Orphan One of my favourite artists (Ben Glover), the period of history that fascinates me most (the American Civil War) and Southern Gothic, it’s a combination designed to have me drooling at the mouth. The brainchild of producer Neilson Hubbard in collaboration with Glover and fellow singer-songwriter Joshua Britt, the album and its accompanying documentary (see below) are rooted in Civil War history, specifically the First Kentucky Brigade (which earned its titular nickname when, having suffered heavy losses in a battle, the commander rode among the survivors crying out “My poor orphans! My poor orphans” ) and Octagon Hall, a plantation house in Franklin, Kentucky built by Confederate sympathiser Andrew Jackson Caldwell.
At first a camp site for the Confederate army after the withdrawal from Bowling Green, it was then occupied by Union troops, who abused the family and their servants and regularly ransacked the place searching for hiding enemy soldiers. It’s also described as one of the most haunted sites in America, including the ghost of a slave girl who burned to death in the fireplace while preparing a meal.
However, inspired by and based on the writings of soldiers from the Orphan Brigade and others who fought in the area, the album, which was actually recorded at the Hall over the course of six months, is not actually a ghost story, rather an exploration of and insight into the experiences of those who lived through the events that took place in the area. As such, it’s a sort of more specifically focused companion piece to White Mansions, the Confederacy concept album written by Paul Kennerley.
Following the short piano and slide instrumental Octagon Hall Prelude, it heads into Pale Horse, Britt’s mandolin complementing the military march beat snare, with its swelling chorus and the theme-setting line “We’re known forever by the tracks we leave.”
Glover’s joined by Kim Richey and Heather Donegan for a rumbustious whooping and clanking Trouble My Heart (Oh Harriett), Harriett being Caldwell’s widow and one of the house’s ghosts who apparently developed a crush on Glover during the recordings. The trio’s then augmented by Gretchen Peters on I’ve Seen The Elephant, a spooked prickly banjo carnival waltzer about the ugliness of war and “men chopped up into pieces of glory”.
As you’d imagine, the war looms large in several of the songs. Kim Richey takes lead on The Story You Tell Yourself, a brooding, mandolin-accompanied song with universal lyrics about how we justify the horrors we inflict in the fight for whatever flag or cause we follow. That’s immediately followed by We Were Marching On Christmas Day, the bells ringing as, conjuring up the hardships of the foot soldiers, Glover offers up the prayer “if this be my last Noel, don’t let my Kentucky blood spill into hell. Bethlehem, set me free, by your star in the sky I will look to thee.”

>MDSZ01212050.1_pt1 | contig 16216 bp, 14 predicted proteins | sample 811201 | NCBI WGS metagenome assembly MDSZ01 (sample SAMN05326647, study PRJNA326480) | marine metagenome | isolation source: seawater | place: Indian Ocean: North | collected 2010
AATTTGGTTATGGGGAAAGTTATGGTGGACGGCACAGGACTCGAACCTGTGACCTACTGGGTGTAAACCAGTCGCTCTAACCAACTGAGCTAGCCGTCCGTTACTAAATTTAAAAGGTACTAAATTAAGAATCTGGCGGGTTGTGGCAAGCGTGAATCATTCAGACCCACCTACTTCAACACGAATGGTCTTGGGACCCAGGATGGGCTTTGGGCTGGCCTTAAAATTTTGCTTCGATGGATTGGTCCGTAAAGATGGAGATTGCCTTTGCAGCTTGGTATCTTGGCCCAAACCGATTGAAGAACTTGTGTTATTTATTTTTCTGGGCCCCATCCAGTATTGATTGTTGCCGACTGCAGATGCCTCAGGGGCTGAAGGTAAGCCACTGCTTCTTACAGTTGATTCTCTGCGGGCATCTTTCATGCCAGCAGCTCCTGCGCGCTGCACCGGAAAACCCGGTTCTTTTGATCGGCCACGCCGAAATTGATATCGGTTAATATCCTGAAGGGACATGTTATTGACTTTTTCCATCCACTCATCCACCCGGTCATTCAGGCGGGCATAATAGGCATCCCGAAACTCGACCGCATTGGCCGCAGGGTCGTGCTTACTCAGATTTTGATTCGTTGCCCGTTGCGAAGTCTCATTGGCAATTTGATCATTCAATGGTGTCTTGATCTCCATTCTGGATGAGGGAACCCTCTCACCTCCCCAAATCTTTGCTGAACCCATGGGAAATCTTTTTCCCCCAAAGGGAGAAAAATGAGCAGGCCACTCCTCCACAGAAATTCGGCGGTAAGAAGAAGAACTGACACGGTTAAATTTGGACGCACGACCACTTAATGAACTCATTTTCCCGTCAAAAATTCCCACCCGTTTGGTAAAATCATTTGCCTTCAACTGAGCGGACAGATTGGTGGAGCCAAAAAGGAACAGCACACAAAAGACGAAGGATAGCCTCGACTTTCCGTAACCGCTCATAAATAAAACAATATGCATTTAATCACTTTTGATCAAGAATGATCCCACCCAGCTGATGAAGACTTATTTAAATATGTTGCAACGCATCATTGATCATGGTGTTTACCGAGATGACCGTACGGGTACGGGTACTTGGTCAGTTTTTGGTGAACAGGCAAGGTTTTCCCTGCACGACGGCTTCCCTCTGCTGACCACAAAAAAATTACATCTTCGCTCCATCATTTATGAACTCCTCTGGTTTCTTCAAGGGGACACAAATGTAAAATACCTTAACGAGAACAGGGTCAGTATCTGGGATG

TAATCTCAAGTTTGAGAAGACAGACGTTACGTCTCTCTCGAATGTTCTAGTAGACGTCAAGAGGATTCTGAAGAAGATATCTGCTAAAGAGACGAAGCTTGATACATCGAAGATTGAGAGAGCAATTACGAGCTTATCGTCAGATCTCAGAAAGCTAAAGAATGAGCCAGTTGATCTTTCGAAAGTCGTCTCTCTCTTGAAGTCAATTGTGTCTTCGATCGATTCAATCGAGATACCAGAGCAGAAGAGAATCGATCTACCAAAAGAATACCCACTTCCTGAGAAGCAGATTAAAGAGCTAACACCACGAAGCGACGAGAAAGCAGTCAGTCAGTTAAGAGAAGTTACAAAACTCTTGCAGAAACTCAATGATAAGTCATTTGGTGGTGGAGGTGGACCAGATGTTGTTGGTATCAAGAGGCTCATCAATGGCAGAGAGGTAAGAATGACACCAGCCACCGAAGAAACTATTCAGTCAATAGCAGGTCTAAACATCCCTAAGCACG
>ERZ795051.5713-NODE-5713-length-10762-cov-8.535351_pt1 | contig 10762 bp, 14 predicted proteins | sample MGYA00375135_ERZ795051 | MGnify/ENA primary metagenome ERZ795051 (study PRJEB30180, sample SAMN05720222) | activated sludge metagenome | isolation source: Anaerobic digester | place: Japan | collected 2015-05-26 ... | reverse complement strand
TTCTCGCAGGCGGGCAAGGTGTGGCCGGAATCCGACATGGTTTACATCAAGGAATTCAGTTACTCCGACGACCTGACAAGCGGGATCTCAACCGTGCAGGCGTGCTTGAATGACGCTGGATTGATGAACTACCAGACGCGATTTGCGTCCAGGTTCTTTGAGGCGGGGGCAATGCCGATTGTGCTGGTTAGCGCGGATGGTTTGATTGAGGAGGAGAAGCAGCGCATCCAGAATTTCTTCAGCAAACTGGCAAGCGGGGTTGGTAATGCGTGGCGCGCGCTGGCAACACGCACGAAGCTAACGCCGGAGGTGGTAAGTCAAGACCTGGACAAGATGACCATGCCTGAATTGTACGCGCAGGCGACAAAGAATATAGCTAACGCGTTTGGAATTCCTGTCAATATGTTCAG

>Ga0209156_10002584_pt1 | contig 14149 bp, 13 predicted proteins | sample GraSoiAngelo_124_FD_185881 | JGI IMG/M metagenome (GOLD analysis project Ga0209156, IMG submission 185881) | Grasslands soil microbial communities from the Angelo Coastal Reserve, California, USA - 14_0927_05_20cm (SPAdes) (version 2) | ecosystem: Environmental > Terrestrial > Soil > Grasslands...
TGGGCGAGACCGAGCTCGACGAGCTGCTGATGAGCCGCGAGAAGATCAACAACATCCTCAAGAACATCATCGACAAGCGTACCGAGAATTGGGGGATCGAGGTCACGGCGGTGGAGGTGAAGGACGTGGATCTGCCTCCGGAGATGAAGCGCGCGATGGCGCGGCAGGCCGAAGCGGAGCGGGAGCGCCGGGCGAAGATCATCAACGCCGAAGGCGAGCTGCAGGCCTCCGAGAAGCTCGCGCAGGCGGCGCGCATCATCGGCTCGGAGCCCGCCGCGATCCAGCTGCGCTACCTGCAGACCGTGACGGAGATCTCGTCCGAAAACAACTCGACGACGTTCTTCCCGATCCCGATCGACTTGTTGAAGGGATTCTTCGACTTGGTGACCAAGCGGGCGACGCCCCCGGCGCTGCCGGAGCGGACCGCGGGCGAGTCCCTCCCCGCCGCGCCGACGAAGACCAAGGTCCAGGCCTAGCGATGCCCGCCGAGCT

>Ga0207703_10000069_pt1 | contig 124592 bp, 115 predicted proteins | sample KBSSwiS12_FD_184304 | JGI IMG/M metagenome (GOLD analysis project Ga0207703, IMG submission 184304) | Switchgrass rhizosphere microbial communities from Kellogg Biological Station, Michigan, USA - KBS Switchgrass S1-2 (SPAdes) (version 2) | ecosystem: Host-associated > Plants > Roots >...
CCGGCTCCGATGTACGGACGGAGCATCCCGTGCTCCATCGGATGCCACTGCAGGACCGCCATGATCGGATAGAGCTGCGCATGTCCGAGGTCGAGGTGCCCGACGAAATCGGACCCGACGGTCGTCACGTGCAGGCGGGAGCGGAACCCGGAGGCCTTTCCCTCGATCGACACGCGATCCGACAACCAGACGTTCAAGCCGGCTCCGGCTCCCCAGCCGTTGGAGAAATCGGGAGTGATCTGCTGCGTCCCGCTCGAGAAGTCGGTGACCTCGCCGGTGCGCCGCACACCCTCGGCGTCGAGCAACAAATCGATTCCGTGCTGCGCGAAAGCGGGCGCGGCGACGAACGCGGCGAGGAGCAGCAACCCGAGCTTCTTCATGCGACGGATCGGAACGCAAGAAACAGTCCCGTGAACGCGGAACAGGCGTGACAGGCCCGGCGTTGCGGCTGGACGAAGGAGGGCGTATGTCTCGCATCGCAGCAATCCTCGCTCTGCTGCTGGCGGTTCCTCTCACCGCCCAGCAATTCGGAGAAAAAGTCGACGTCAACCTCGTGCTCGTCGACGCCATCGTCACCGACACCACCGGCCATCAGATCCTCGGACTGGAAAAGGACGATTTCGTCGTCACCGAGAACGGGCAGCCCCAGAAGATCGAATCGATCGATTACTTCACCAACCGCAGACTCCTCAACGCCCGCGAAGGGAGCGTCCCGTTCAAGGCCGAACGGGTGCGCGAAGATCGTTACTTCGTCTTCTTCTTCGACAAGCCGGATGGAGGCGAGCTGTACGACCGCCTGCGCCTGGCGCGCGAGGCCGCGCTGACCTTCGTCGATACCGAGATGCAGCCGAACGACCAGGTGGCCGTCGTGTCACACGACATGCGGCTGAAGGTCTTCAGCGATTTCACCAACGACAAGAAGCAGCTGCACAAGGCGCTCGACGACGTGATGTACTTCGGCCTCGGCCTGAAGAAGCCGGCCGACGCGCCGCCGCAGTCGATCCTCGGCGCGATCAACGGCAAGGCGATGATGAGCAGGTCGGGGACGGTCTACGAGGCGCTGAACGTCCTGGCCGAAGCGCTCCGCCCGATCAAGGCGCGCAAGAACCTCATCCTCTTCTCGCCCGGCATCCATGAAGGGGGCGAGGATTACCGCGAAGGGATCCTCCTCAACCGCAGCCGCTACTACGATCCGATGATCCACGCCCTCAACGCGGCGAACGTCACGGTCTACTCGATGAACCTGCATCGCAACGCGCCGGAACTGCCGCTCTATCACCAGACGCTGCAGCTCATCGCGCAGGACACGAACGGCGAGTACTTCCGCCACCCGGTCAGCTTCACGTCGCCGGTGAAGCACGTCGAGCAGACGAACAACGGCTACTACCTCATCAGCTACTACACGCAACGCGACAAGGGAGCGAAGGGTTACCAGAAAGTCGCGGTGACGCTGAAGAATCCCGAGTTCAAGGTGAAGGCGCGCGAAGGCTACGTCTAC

Equally specific, nodding to Civil War anthem The Battle Cry of Freedom, Britt steps up to offer the Union perspective with the marching mid-tempo Americana of Good Old Flag, ready to fly the stars and stripes “in Tennessee till no free man is poor”, but also, in the last, verse looking to eventual reconciliation and a time to “spread kindness to our brothers wherever they may roam.”
There’s more oblique references too. Featuring Hubbard on lead vocals, Last June Light is a gently dappled close harmonies lament for the changing world with its chorus image of “Boys on the field marching. Gonna grow up some day. Boys on the field marching. Gonna be them some day” while the achingly lovely Goodnight Mary sees Hubbard and Richey duetting on dreamy bittersweet lullaby sung by the ghost of the child’s father who, having died in battle, tells her to hold on her memories.
It’s often forgotten that the war didn’t just involve Americans and Paddy’s Lamentation is Glover’s single voice and guitar arrangement of a traditional song about the Irish who travelled to America to escape starvation and find fortune only to wind up fighting for Lincoln. The liner notes also observe that Whistling Walk, a jaunty cornet, guitar and whistle instrumental, is inspired by how slaves at the Hall were ordered to whistle while carrying food to the house in order to prevent them eating any of it.
Rooted in the period, there’s stylistic diversity too. Cursed Be The Wanderer is a robust shanty stomp with plenty of whoa ho ho, chanted verses, banging drum and blazing fiddle while the deceptively titled Sweetheart is a handclapping, massed voice trumpet braying, revival tent gospel calling for relief from trials and tribulations.
The collection closes with The Orphans, Glover and Donegan sharing verses and everyone piling in on the chorus for a swelling, brass burnished anthemic homage to the soldiers who gave the album its name, but, as Glover says, in its “remember us, remember us” refrain, also a plea to the universe to never forget the cost of war and its curse on the land wherever it is fought. Outstanding.
Review by: Mike Davies
Soundtrack To A Ghost Story is Out Now. Order it via Amazon.